Last year, a U.S. federal raid on homes in El Centro led to indictments of 19 alleged members of the Sinaloa drug cartel -- the same cartel that's moved into Tijuana, igniting a bloody power struggle and swelling wave of killings.
"There has been an explosion of friction between the various violent components in Mexico," explains Keith Slotter, Special Agent in Charge for San Diego's FBI.
It's an explosion so intense that some families, especially those that are wealthy or politically connected, have fled the city.
"I do not have any member of my family here in Tijuana," admits Tijuana Police Chief Jose Alberto Capella.
The man directing many of the recent killings, law enforcement sources tell the I-Team, is an American from Laredo, Texas, who loves Versace clothes and night-clubbing.
He's an enforcer for the Sinaloa cartel called "La Barbie" because his eyes are as blue as a Ken doll's.
Slotter says, "All I can really comment on is that is something the Mexican authorities are working with."
The FBI will not confirm his location. They say "La Barbie", or Edgar Valez Villareal, is wanted for drug charges in Louisiana.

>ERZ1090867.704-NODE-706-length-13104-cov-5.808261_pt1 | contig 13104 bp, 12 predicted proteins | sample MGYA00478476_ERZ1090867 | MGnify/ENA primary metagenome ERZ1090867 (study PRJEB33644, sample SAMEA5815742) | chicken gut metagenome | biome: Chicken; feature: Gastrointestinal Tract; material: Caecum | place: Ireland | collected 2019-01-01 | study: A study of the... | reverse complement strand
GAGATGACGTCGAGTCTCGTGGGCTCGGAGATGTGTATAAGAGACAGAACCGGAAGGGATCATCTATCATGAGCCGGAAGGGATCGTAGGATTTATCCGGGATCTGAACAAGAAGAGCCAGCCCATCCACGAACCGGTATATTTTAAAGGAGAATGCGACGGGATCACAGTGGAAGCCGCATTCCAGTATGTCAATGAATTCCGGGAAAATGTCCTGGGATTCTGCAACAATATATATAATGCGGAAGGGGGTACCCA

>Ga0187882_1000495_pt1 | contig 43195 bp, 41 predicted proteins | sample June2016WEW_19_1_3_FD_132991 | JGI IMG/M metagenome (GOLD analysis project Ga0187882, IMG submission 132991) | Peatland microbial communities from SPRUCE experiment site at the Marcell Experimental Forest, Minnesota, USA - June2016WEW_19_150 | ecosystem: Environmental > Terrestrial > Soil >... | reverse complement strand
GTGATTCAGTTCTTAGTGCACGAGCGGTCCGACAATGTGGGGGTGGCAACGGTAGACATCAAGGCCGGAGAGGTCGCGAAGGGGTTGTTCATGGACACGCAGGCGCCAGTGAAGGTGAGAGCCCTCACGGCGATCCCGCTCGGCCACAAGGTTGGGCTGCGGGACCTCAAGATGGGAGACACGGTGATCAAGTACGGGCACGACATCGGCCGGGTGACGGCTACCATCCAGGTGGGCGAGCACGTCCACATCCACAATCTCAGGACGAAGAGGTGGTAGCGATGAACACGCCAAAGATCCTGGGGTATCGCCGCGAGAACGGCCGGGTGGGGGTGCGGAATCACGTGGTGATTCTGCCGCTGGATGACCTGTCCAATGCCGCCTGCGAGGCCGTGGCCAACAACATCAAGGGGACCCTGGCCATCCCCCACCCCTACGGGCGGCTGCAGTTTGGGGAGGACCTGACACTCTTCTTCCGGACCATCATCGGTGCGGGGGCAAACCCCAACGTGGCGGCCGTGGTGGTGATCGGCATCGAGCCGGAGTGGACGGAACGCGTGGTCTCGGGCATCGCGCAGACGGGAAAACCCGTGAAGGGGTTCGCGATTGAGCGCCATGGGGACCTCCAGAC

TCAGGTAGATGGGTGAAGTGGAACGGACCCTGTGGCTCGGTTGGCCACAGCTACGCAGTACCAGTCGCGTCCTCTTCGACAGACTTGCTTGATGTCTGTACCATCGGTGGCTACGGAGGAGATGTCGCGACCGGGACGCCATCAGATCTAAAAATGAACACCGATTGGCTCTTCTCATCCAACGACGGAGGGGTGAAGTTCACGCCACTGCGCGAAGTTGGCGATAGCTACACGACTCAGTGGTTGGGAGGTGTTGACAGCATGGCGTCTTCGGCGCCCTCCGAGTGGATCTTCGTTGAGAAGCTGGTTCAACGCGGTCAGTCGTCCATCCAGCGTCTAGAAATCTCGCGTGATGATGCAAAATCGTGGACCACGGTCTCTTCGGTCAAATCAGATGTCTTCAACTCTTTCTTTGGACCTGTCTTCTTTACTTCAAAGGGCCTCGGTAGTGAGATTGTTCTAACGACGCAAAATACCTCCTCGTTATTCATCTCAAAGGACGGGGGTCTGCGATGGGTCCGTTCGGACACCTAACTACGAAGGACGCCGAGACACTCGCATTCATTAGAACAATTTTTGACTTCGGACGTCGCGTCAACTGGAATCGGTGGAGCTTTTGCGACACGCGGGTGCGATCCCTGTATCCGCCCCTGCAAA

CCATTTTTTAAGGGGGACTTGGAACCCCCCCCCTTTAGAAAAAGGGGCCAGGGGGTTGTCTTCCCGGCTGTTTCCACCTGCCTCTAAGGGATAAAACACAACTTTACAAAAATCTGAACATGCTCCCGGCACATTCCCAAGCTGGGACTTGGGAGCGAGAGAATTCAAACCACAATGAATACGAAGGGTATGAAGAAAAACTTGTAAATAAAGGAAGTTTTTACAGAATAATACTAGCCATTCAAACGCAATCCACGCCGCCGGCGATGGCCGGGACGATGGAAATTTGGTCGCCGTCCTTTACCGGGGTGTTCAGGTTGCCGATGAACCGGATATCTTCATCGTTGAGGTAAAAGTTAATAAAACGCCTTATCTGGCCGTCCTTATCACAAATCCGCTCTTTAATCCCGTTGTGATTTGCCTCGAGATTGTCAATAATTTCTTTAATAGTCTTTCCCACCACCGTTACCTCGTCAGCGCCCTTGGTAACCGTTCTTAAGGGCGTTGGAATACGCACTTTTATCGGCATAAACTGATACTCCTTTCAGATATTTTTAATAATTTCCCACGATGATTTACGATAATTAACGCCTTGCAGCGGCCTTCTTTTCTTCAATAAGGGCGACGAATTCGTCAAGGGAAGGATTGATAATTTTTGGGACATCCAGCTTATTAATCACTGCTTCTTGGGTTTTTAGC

"La Barbie" is something of a legend in Texas. He is called a brutal killer with a profile on Wikipedia, said by law enforcement to have ordered the kidnapping of four men from a rival cartel.
10News has a videotape of the men, who appear badly beaten. They may have been involved in the killing of Villareal's brother. On the tape, they are being interrogated. Then, as the camera is rolling, someone pulls out a gun and shoots one of the men in the head. The men, and their bodies, have never been found.
"They will not hesitate to send a very strong message and basically eliminate those who are in their way," says Slotter.
In addition, law enforcement sources tell the I-Team that Villareal and the Sinaloa gang members are targeting rivals from the Arrellano Felix Organization, guided to those targets by a former member of the AFO.
Law enforcement sources also say that while the Sinaloa gang is taking out lower-level rivals, the AFO is targeting upper management in the Sinaloa gang.
Last month, Mexico's Attorney General announced the arrest of a senior figure in the Sinaloa cartel, Jesus Zambada. He leads the cartel, the Attorney General said, along with one of Mexico's most wanted men, Joaquin Guzman, "La Barbie's" alleged boss.
"They are fighting the city of Tijuana; they are trying to control Tijuana," explains the Capella.
He is fighting on two fronts. First, he must crack down on the cartels on his streets. At the same time, there is the battle within his department.
"That means a huge war inside the police," he says.
He is confident the honest cops outnumber the corrupt ones.
"There are more good people inside the police than bad people who work for the dark side," says Capella.
It's a dangerous juggling act, as Capella doesn't know when he will feel safe in his city again.
"Maybe go to Iraq or Afghanistan, maybe more safety for me, no?" says Capella.
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